The crash left him in a coma for a month and paralysed down one side for half a year, but he did once admit to me that it probably also saved his life. In this most lethal of eras, the odds of surviving to race until the mid-1970s, as he’d intended, were probably slim.

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Moss won so much here at this incomparable Sussex circuit, it’s hard to choose one race as his best. I was tempted by the 1961 RAC Tourist Trophy for the sheer nonchalance of winning in a Ferrari 250SWB while listening to the commentary of the race on the in-car radio, but I’m going to go for the same event (he won four on the trot here between 1958 and 1961) in 1959.

Driving an Aston Martin DBR1, he left the field for dead (no great surprise there – if Moss was in a competitive and reliable car at Goodwood, best of the rest was the most any rival could hope for) but then had his day very nearly spoiled when his car erupted in flames at a fuel stop and set fire to the pits too. But the team commandeered a pit belonging to a customer in the same race, called in a sister car lying in fourth place, gave it to Moss and told him to do what he did best.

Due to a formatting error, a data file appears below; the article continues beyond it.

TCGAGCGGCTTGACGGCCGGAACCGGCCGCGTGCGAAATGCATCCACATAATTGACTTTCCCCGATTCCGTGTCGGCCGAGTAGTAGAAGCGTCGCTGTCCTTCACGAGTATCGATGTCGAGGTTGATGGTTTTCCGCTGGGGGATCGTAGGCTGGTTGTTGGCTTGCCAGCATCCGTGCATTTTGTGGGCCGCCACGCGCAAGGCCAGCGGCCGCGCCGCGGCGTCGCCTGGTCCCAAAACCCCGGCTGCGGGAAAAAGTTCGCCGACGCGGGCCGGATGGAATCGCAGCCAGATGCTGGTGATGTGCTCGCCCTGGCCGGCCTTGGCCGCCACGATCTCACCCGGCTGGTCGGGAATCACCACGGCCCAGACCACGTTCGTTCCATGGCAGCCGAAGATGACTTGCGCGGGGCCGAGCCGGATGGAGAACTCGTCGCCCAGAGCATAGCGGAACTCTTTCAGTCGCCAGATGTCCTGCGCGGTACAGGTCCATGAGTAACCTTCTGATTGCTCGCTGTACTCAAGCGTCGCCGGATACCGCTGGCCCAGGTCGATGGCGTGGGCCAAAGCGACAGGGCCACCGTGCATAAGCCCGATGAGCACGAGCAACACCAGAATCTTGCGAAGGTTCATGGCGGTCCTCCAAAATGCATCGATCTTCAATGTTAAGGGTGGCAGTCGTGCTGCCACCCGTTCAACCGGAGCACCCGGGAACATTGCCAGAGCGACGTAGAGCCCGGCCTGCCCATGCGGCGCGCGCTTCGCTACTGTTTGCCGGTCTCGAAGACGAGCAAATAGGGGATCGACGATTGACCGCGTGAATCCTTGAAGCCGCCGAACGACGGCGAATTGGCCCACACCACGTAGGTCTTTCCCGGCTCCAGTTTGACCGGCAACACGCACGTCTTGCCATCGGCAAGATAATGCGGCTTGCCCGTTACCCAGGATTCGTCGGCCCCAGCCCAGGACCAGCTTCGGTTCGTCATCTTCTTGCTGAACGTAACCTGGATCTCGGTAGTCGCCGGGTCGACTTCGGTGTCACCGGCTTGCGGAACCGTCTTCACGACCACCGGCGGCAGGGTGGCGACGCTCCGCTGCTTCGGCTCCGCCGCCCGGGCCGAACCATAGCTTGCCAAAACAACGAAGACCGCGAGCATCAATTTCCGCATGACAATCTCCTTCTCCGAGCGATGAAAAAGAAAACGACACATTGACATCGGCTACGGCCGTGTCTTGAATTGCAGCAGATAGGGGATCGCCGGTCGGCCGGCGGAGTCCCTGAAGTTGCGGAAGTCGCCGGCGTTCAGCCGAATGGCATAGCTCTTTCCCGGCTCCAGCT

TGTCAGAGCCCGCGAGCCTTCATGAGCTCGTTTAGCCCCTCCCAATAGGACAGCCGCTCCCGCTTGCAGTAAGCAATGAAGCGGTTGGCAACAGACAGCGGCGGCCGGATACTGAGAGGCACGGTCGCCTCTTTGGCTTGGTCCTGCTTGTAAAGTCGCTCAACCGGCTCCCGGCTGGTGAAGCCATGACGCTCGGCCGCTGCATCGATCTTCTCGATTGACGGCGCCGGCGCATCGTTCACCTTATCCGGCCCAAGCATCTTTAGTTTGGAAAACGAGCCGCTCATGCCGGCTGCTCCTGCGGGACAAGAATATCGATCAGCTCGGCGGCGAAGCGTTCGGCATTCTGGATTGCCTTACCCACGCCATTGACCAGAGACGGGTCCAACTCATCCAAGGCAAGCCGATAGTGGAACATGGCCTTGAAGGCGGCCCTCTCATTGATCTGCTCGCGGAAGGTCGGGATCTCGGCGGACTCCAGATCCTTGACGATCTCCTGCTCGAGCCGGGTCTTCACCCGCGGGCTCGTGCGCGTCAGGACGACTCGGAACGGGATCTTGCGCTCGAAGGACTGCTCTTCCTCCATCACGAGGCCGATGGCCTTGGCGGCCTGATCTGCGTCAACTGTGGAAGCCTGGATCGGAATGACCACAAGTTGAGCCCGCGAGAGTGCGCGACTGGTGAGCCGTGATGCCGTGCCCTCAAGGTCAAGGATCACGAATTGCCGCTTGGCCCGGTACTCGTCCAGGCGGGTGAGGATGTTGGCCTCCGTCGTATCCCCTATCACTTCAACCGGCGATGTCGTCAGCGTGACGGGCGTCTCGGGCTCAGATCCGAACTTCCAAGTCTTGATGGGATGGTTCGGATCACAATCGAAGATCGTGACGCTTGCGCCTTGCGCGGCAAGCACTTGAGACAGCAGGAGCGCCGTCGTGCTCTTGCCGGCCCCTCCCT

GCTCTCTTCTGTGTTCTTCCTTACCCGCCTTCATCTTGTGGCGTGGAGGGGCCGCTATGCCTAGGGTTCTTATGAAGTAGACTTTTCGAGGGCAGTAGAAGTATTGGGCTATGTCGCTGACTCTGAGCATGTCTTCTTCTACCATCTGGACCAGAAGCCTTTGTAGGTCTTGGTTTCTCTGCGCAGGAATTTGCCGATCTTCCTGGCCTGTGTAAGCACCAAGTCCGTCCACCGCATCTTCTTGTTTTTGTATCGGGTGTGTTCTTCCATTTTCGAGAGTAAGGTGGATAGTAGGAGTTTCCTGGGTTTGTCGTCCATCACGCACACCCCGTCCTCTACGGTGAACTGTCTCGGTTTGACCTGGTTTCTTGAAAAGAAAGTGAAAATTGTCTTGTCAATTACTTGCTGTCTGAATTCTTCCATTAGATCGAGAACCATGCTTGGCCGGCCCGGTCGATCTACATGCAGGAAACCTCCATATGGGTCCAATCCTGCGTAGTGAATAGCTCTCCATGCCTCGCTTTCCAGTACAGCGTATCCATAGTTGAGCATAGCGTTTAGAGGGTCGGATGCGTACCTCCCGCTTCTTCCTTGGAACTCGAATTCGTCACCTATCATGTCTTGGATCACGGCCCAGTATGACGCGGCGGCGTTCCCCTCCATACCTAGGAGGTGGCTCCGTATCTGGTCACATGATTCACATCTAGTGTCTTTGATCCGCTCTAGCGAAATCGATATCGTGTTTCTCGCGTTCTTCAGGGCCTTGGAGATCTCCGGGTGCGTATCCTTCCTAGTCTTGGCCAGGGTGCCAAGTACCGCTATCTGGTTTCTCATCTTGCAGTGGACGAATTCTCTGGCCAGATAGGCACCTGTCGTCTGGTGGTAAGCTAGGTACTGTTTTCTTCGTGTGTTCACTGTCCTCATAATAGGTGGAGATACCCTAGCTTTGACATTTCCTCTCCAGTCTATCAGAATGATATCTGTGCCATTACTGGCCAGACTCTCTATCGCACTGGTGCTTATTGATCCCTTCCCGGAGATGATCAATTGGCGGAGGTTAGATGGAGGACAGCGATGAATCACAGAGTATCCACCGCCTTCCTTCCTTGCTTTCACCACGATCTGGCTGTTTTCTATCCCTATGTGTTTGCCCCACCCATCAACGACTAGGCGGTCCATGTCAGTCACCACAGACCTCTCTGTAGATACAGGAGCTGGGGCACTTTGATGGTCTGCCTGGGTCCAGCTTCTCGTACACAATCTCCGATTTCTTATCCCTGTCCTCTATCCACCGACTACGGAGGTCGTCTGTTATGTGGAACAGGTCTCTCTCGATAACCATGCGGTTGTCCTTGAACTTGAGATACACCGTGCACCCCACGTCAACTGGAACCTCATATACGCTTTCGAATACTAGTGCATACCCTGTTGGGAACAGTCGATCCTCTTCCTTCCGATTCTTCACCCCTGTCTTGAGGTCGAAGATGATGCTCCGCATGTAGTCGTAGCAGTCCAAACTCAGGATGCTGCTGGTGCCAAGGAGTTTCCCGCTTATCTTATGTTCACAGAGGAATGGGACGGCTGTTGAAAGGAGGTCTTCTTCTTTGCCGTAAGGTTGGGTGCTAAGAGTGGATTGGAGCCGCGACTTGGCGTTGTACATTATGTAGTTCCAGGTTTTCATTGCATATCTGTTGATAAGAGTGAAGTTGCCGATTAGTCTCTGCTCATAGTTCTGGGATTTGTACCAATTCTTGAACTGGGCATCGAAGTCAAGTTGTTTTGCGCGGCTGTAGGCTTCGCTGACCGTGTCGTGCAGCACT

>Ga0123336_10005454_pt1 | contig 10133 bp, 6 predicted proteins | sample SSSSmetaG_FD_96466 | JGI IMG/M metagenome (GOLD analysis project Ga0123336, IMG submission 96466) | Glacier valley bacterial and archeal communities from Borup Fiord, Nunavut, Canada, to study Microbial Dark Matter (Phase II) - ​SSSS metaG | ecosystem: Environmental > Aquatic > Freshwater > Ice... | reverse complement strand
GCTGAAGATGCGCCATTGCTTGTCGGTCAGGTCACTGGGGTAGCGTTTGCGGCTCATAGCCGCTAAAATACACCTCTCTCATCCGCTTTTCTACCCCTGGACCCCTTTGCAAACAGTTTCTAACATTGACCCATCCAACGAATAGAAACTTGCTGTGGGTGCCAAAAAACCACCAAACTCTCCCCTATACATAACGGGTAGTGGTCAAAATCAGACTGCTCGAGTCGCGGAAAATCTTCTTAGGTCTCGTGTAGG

He not only overcame the deficit but extended his lead to win by half a minute. In that instant and against absurd odds including a field comprising five former or future F1 champions and full works teams from both Ferrari and Porsche, Moss delivered to Aston Martin the World Sports Car Championship when all had seemed lost.

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It’s a long drive home to Wales from Goodwood but, if the traffic is light and you’re in a GranTurismo and need time to think, not an unpleasant one. To me, Moss is the greatest driver this country has produced, not just for all he won but the way he won them. All top-level drivers will tell you they were as good as anyone, except those from that era, who tend to add to the little codicil ‘except for Stirling’.

Tough as they come but scrupulously fair, a man who raced not despite the dangers but because of them, who’d scrap for tenth as hard as for first and who’d give up the title to defend you if he thought it the right thing to do, he is one of a tiny number of sportspeople from all fields and eras genuinely to deserve to be called ‘hero’. 



This was a race he won in a Jaguar C-Type, the first victory ever by any car equipped with the disc brakes he had personally helped develop.